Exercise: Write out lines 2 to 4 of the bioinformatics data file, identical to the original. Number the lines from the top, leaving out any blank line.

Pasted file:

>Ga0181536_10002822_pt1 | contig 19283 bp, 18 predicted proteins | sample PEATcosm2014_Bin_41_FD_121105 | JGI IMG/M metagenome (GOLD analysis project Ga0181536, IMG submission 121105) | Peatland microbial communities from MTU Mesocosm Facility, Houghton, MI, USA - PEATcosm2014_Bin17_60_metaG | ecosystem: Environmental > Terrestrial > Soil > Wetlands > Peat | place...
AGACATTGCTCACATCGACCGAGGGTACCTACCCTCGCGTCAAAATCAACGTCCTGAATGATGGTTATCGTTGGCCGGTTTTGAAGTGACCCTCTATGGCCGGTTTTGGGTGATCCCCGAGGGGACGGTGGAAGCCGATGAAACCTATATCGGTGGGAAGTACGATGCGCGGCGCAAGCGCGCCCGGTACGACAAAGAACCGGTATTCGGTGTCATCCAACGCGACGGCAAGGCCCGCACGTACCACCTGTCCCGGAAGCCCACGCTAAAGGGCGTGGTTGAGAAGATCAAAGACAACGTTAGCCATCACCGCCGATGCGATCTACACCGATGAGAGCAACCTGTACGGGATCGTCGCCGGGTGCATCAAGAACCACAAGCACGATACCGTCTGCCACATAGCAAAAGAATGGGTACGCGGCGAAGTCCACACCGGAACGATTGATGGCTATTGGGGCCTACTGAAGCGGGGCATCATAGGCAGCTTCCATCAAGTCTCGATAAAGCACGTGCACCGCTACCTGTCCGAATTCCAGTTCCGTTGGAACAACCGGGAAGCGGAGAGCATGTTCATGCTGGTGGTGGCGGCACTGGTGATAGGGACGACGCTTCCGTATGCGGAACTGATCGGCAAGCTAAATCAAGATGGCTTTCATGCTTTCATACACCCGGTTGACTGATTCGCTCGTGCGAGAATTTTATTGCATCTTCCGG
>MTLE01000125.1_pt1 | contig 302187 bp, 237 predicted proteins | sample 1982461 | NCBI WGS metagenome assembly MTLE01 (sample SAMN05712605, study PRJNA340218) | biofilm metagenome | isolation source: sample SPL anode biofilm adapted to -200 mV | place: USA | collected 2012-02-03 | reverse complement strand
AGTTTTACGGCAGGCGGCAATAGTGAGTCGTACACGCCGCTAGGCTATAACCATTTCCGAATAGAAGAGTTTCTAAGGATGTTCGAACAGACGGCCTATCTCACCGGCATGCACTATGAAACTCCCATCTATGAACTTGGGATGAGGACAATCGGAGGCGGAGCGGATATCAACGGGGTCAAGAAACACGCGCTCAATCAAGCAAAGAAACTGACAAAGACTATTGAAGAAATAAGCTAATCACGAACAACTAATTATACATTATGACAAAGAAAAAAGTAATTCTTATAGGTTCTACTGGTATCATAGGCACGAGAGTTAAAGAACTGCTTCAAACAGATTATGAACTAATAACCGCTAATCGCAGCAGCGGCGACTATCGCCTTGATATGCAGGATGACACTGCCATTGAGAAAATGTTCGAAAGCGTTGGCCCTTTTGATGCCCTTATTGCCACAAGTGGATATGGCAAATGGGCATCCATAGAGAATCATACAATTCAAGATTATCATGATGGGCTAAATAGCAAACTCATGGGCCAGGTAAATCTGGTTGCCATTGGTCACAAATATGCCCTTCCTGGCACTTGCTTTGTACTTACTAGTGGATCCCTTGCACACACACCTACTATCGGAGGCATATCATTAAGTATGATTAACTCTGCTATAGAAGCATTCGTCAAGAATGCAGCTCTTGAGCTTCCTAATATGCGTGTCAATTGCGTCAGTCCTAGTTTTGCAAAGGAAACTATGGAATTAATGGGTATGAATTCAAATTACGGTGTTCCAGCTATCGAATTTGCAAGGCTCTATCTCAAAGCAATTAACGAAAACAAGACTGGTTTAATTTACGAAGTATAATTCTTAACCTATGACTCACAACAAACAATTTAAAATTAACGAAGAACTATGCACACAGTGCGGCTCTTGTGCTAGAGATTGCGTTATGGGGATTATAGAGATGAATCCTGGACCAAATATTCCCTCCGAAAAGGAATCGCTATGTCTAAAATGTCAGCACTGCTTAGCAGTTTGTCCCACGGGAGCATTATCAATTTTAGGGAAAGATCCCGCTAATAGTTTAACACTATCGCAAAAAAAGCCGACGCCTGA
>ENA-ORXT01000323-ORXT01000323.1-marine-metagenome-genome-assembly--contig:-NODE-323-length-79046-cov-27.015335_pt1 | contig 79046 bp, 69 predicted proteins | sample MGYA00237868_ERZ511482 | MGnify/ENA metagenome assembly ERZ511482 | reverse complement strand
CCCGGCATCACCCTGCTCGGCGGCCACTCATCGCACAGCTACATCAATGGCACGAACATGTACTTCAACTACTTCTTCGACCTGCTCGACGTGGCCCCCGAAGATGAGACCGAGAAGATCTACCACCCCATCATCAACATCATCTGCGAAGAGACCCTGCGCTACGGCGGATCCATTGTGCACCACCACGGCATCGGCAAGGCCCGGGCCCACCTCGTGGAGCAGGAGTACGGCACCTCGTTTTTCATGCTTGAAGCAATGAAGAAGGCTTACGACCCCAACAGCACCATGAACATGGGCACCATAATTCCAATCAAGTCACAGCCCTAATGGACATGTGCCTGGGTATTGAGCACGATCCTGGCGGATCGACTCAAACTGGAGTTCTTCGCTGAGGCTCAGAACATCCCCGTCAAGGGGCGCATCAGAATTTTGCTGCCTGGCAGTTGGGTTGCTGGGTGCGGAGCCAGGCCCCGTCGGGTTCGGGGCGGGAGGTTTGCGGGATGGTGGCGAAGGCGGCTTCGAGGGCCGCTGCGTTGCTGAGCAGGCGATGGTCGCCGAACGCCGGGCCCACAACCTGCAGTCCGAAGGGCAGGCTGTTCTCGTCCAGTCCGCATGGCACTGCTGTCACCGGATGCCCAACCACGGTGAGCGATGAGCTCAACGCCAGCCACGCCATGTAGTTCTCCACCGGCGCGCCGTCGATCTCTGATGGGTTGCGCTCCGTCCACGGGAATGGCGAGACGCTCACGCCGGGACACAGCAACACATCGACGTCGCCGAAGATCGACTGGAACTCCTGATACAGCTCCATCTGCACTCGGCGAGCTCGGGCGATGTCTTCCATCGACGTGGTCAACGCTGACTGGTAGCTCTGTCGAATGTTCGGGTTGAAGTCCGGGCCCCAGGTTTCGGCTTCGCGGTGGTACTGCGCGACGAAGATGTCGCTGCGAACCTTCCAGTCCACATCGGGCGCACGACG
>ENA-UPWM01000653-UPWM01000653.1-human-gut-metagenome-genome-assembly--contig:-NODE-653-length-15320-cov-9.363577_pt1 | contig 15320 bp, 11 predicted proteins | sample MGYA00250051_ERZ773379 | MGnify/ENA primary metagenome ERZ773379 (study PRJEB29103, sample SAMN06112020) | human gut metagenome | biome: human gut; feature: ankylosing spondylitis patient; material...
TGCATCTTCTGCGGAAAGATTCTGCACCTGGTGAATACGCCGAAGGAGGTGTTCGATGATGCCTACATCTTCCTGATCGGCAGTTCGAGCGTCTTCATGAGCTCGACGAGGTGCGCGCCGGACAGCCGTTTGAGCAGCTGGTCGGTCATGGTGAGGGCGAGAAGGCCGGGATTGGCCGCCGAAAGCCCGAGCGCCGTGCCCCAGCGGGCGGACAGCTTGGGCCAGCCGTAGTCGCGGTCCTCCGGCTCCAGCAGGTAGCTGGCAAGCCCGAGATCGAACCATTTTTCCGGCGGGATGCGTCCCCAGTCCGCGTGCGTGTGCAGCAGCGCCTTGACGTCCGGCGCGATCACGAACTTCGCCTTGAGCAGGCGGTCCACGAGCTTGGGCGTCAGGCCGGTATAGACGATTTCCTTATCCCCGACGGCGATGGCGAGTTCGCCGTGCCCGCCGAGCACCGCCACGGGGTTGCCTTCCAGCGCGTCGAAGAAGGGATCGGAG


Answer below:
AGACATTGCTCACATCGACCGAGGGTACCTACCCTCGCGTCAAAATCAACGTCCTGAATGATGGTTATCGTTGGCCGGTTTTGAAGTGACCCTCTATGGCCGGTTTTGGGTGATCCCCGAGGGGACGGTGGAAGCCGATGAAACCTATATCGGTGGGAAGTACGATGCGCGGCGCAAGCGCGCCCGGTACGACAAAGAACCGGTATTCGGTGTCATCCAACGCGACGGCAAGGCCCGCACGTACCACCTGTCCCGGAAGCCCACGCTAAAGGGCGTGGTTGAGAAGATCAAAGACAACGTTAGCCATCACCGCCGATGCGATCTACACCGATGAGAGCAACCTGTACGGGATCGTCGCCGGGTGCATCAAGAACCACAAGCACGATACCGTCTGCCACATAGCAAAAGAATGGGTACGCGGCGAAGTCCACACCGGAACGATTGATGGCTATTGGGGCCTACTGAAGCGGGGCATCATAGGCAGCTTCCATCAAGTCTCGATAAAGCACGTGCACCGCTACCTGTCCGAATTCCAGTTCCGTTGGAACAACCGGGAAGCGGAGAGCATGTTCATGCTGGTGGTGGCGGCACTGGTGATAGGGACGACGCTTCCGTATGCGGAACTGATCGGCAAGCTAAATCAAGATGGCTTTCATGCTTTCATACACCCGGTTGACTGATTCGCTCGTGCGAGAATTTTATTGCATCTTCCGG
>MTLE01000125.1_pt1 | contig 302187 bp, 237 predicted proteins | sample 1982461 | NCBI WGS metagenome assembly MTLE01 (sample SAMN05712605, study PRJNA340218) | biofilm metagenome | isolation source: sample SPL anode biofilm adapted to -200 mV | place: USA | collected 2012-02-03 | reverse complement strand
AGTTTTACGGCAGGCGGCAATAGTGAGTCGTACACGCCGCTAGGCTATAACCATTTCCGAATAGAAGAGTTTCTAAGGATGTTCGAACAGACGGCCTATCTCACCGGCATGCACTATGAAACTCCCATCTATGAACTTGGGATGAGGACAATCGGAGGCGGAGCGGATATCAACGGGGTCAAGAAACACGCGCTCAATCAAGCAAAGAAACTGACAAAGACTATTGAAGAAATAAGCTAATCACGAACAACTAATTATACATTATGACAAAGAAAAAAGTAATTCTTATAGGTTCTACTGGTATCATAGGCACGAGAGTTAAAGAACTGCTTCAAACAGATTATGAACTAATAACCGCTAATCGCAGCAGCGGCGACTATCGCCTTGATATGCAGGATGACACTGCCATTGAGAAAATGTTCGAAAGCGTTGGCCCTTTTGATGCCCTTATTGCCACAAGTGGATATGGCAAATGGGCATCCATAGAGAATCATACAATTCAAGATTATCATGATGGGCTAAATAGCAAACTCATGGGCCAGGTAAATCTGGTTGCCATTGGTCACAAATATGCCCTTCCTGGCACTTGCTTTGTACTTACTAGTGGATCCCTTGCACACACACCTACTATCGGAGGCATATCATTAAGTATGATTAACTCTGCTATAGAAGCATTCGTCAAGAATGCAGCTCTTGAGCTTCCTAATATGCGTGTCAATTGCGTCAGTCCTAGTTTTGCAAAGGAAACTATGGAATTAATGGGTATGAATTCAAATTACGGTGTTCCAGCTATCGAATTTGCAAGGCTCTATCTCAAAGCAATTAACGAAAACAAGACTGGTTTAATTTACGAAGTATAATTCTTAACCTATGACTCACAACAAACAATTTAAAATTAACGAAGAACTATGCACACAGTGCGGCTCTTGTGCTAGAGATTGCGTTATGGGGATTATAGAGATGAATCCTGGACCAAATATTCCCTCCGAAAAGGAATCGCTATGTCTAAAATGTCAGCACTGCTTAGCAGTTTGTCCCACGGGAGCATTATCAATTTTAGGGAAAGATCCCGCTAATAGTTTAACACTATCGCAAAAAAAGCCGACGCCTGA